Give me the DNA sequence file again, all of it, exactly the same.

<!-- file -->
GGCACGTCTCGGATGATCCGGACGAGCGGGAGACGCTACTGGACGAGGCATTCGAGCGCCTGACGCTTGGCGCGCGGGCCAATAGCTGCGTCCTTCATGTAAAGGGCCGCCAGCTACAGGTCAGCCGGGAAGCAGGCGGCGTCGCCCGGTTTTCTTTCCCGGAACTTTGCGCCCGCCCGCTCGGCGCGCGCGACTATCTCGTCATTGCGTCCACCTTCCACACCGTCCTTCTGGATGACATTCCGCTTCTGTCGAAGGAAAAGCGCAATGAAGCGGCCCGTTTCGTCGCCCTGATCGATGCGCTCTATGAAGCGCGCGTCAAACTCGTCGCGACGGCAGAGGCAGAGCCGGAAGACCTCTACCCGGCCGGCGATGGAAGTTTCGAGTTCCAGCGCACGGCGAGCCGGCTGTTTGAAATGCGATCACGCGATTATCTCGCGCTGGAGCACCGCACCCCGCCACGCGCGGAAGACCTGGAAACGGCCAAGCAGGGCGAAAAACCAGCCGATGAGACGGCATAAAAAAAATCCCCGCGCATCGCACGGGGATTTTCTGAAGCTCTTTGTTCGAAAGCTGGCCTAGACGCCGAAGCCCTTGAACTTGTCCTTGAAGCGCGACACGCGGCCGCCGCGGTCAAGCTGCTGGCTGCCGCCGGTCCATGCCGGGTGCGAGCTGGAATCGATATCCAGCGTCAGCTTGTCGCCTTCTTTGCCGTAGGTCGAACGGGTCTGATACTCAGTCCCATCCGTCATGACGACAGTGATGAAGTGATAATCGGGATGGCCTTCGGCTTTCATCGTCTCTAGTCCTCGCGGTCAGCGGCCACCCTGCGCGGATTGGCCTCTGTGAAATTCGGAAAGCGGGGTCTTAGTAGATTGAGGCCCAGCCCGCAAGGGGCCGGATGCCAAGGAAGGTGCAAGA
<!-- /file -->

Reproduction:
GGCACGTCTCGGATGATCCGGACGAGCGGGAGACGCTACTGGACGAGGCATTCGAGCGCCTGACGCTTGGCGCGCGGGCCAATAGCTGCGTCCTTCATGTAAAGGGCCGCCAGCTACAGGTCAGCCGGGAAGCAGGCGGCGTCGCCCGGTTTTCTTTCCCGGAACTTTGCGCCCGCCCGCTCGGCGCGCGCGACTATCTCGTCATTGCGTCCACCTTCCACACCGTCCTTCTGGATGACATTCCGCTTCTGTCGAAGGAAAAGCGCAATGAAGCGGCCCGTTTCGTCGCCCTGATCGATGCGCTCTATGAAGCGCGCGTCAAACTCGTCGCGACGGCAGAGGCAGAGCCGGAAGACCTCTACCCGGCCGGCGATGGAAGTTTCGAGTTCCAGCGCACGGCGAGCCGGCTGTTTGAAATGCGATCACGCGATTATCTCGCGCTGGAGCACCGCACCCCGCCACGCGCGGAAGACCTGGAAACGGCCAAGCAGGGCGAAAAACCAGCCGATGAGACGGCATAAAAAAAATCCCCGCGCATCGCACGGGGATTTTCTGAAGCTCTTTGTTCGAAAGCTGGCCTAGACGCCGAAGCCCTTGAACTTGTCCTTGAAGCGCGACACGCGGCCGCCGCGGTCAAGCTGCTGGCTGCCGCCGGTCCATGCCGGGTGCGAGCTGGAATCGATATCCAGCGTCAGCTTGTCGCCTTCTTTGCCGTAGGTCGAACGGGTCTGATACTCAGTCCCATCCGTCATGACGACAGTGATGAAGTGATAATCGGGATGGCCTTCGGCTTTCATCGTCTCTAGTCCTCGCGGTCAGCGGCCACCCTGCGCGGATTGGCCTCTGTGAAATTCGGAAAGCGGGGTCTTAGTAGATTGAGGCCCAGCCCGCAAGGGGCCGGATGCCAAGGAAGGTGCAAGA